Laurence Kemball-Cook was still a student when he came up with the idea for Pavegen. In his placement year, he was challenged with the task to find a radically new clean-energy solution that would work in the smart city. Solar and wind powers were quickly excluded since they could hardly be efficient in an urban environment. The solution came to Kemball-Cook, “whilst waiting for a train during rush hour at Victoria Station,” he recalls. Pavegen’s special floor tiles convert the kinetic energy from footsteps into electricity that could be stored or reused.
Soon after he exhibited his first prototype at a Design exhibition, Laurence was flooded with the interest, “I was getting 500 calls a day from people asking where they could purchase the tile, and that’s when I knew I was onto something,” says the entrepreneur in his early thirties. To date, Pavegen’s tiles have been used at such huge events as Paris Marathon (2011) and the Olympics held in London (2012, the energy produced with the footsteps at the West Ham tube stop was used to power lights on the way to the Olympic Stadium). Being a young innovator trying to make a success of your idea is not an easy task. Laurence shared with us his story and a piece of advice for young entrepreneurs.
Starting back in 2009, with a completely different startup landscape, how hard was it to get your business going?
I founded Pavegen during the economic recession, so the journey to where we are now was incredibly challenging. Banks wouldn’t lend, VCs wanted revenue before they would invest and Government subsidies were lacking. It was a very “chicken and egg” situation; especially with reliable, well-renowned energy sources such as wind and solar dominating the market. People were less inclined to invest in “new” technologies that had yet to be fully tested in the public space.
How did you secure your first investment and what would you consider as a valuable learning from it?
Our first investment was through a SEED funding round; we raised over £100k through the strong network of supporters. This investment allowed me to manufacture the first batch of Pavegen tiles. I think my most valuable learning would be the importance of friends and family as the “primary network” that will help the business scale.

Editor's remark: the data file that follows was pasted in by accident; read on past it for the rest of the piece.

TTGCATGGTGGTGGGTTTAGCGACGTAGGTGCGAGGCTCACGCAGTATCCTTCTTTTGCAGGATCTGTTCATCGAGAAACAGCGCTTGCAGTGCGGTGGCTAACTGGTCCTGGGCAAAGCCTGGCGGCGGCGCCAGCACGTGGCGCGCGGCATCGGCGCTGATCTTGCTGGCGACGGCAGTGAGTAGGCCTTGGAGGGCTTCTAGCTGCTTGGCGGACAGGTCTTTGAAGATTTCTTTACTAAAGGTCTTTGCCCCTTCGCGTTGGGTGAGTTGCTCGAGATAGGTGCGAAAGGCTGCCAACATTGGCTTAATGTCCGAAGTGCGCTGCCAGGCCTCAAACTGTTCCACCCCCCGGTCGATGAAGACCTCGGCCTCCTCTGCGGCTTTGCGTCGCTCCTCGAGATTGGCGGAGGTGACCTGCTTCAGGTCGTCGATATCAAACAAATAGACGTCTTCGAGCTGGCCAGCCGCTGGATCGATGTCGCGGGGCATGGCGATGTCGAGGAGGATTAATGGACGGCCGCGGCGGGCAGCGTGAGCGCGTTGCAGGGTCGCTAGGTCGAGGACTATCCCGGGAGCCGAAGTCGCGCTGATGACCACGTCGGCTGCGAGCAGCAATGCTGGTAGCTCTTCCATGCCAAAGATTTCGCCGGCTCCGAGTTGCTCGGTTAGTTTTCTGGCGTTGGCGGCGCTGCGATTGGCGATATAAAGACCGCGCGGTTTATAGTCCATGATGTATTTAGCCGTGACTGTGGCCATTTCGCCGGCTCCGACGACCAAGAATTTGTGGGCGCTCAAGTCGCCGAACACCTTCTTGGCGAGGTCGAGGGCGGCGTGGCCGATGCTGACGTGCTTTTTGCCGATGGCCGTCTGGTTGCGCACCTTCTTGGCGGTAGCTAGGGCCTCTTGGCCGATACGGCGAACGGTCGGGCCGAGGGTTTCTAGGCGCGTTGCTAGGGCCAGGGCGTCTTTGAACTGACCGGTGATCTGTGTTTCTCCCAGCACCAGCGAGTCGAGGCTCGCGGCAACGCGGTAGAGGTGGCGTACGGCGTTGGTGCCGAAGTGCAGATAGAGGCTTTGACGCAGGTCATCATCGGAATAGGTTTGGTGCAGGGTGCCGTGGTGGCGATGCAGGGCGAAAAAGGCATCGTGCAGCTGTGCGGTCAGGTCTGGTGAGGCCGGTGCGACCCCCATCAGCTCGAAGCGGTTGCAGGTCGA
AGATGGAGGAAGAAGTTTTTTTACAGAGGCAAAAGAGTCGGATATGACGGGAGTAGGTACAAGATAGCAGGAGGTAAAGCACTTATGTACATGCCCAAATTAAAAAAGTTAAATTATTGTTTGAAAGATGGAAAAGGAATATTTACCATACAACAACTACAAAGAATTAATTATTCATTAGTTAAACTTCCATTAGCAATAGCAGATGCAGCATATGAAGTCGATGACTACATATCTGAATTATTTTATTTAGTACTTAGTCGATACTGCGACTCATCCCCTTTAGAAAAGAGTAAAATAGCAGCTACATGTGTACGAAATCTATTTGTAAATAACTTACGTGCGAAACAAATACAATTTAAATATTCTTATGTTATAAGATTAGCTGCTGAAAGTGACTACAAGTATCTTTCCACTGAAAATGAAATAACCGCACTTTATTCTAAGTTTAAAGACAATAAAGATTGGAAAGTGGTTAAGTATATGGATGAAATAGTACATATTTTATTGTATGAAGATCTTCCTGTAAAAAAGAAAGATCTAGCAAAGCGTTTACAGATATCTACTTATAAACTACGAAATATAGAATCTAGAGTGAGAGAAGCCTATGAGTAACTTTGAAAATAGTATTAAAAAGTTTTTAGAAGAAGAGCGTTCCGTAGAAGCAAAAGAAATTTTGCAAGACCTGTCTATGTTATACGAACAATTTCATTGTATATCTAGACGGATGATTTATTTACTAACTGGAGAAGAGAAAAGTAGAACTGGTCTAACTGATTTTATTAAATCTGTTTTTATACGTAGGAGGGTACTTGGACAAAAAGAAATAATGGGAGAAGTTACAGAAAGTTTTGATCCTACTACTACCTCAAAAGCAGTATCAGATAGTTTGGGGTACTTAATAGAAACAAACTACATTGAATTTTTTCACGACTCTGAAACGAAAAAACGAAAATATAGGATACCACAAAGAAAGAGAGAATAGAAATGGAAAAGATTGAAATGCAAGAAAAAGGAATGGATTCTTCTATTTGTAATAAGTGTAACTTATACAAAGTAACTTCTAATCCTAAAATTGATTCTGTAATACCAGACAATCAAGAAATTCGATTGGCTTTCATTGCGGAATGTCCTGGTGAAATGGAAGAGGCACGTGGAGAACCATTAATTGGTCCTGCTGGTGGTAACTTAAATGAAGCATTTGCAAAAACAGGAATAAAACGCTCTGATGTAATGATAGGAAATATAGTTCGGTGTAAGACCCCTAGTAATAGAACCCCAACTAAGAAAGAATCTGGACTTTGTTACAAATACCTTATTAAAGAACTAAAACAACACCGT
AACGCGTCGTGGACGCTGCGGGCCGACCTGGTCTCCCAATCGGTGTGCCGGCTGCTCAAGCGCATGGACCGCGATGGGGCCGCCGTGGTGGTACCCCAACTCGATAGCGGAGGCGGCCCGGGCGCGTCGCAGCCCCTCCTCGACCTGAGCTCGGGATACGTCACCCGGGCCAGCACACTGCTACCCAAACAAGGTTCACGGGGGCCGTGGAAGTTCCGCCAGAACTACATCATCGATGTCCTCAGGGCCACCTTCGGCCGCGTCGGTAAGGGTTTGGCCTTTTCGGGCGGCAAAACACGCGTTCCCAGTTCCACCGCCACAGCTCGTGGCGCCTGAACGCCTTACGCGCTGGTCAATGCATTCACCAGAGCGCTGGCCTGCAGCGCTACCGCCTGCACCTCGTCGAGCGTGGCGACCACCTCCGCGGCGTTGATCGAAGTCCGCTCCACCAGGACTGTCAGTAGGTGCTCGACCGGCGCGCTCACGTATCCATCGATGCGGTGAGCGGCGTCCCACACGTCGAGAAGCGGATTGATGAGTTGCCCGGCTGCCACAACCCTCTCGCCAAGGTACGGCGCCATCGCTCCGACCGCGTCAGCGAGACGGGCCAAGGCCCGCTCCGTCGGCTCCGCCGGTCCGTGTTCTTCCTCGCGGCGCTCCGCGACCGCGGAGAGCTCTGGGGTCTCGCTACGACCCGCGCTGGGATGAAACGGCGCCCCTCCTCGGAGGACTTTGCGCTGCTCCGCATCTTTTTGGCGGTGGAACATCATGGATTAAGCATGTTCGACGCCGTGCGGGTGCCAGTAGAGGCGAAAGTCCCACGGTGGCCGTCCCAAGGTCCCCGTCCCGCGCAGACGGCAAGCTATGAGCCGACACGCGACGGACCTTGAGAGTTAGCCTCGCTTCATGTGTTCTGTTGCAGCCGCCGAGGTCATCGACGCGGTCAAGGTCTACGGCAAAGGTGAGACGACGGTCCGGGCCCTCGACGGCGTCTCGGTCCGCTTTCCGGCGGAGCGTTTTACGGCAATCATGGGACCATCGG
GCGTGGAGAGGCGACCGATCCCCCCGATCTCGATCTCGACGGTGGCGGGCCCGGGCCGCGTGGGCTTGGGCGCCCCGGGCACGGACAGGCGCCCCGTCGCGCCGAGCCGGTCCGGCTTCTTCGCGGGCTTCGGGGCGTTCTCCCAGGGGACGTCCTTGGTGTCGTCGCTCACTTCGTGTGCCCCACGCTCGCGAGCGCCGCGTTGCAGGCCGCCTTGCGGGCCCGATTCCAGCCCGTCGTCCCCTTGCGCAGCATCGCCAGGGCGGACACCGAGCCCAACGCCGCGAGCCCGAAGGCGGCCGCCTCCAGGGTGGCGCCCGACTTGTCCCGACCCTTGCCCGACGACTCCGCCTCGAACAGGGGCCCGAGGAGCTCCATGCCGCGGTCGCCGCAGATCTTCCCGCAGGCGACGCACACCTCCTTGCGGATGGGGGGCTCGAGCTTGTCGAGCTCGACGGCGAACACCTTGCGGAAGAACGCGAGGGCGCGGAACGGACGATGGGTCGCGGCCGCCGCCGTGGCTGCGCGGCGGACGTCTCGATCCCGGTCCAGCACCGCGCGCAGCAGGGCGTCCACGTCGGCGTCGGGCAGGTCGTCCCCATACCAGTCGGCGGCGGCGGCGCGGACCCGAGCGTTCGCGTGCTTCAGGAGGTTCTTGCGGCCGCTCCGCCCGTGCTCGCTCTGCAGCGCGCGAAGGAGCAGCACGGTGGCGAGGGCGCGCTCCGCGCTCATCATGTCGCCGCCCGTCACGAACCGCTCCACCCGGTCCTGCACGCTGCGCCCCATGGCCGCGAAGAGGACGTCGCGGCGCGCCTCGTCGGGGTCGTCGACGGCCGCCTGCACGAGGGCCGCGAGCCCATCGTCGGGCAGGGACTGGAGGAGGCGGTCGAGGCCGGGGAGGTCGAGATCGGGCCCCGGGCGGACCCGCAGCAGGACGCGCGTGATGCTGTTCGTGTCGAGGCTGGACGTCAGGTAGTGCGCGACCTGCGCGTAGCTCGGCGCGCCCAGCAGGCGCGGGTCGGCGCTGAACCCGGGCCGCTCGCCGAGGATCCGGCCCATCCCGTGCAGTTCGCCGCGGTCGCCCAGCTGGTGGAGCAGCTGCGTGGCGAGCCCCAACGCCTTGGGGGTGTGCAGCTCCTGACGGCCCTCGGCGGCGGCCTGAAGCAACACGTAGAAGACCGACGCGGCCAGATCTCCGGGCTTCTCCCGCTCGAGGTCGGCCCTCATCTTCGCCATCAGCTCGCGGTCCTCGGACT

On the way to making clean tech ‘cool’, what was the hardest decision you made?
The biggest challenge was when we decided we would communicate how much energy the tiles generated. Energy, in general, can be challenging to quantify, and we had to bridge the gap between our understanding and the public’s understanding of energy to convey our information concisely and accurately.
Being an entrepreneur is like jumping off a cliff and learning to swim on the way down.
As a young entrepreneur and inventor, what do you consider as the most important quality you have that helped you to get through?
I’m not scared of risk or failure, and I think that’s a super important quality in any entrepreneur or inventor. Being an entrepreneur is like jumping off a cliff and learning to swim on the way down – the entire process of starting your own business is risky and something that should be embraced instead of avoided.
What is the advice you got that you think shaped your decision-making?
Alex Chesterman, Founder, Chairman and CEO of Zoopla, said: “Once you develop quickly, make sure you go back and fill in the gaps to maintain the business at that level.” It really helped me at the time to understand how to scale my business without compromising the departments and my team’s capabilities.
Which widely used startup advice do you find most misleading?
“Not being profitable” is seen as a ‘cool’ status for a startup, making them appear user-led and less focused on the financial outcomes. I think it’s possible (and cooler!) to have profit and still prioritise the consumer.
To make a difference, you have to be bold and daring.
How did you build your current team? Did you have any killer questions or special tasks for the candidates (at the interview stage)?
We throw them in the deep end! Candidates attend a full day assessment, which allows us to identify their skills and weaknesses, as well as seeing how they fit in a team.
What should be the ultimate ambition of anyone willing to join Pavegen?
To make a difference, be bold and daring. Every member of our team needs to have a creative flair and be willing to take risks in order to achieve.
With already an impressive number of trophies that Pavegen, and you, as an entrepreneur have, what’s next? What should we expect from the company this year?
We have a new iteration of our tiles being launched in Q2. It’ll be a massive change for us, and will completely reshape how the world sees Pavegen. It’s also our first official shift from a singular tile to a full flooring system, which will be further emphasised by our permanent installations; one in Washington DC, and the other in Europe’s largest shopping centre!
To be an innovator is . . . to break the norm and disrupt.
My ideal image of a green city is . . . decentralised power, with smart interconnectivity and a focus on making its residents happy.
Being an entrepreneur is not . . . about playing it safe and sticking to the rules.
If I could immediately change one thing in London, it would be . . . Mobility for cyclists – improving it to make London more cycle-friendly.
“The UK is one of the best places in the world to do business,” Jeff Lynn, Seedrs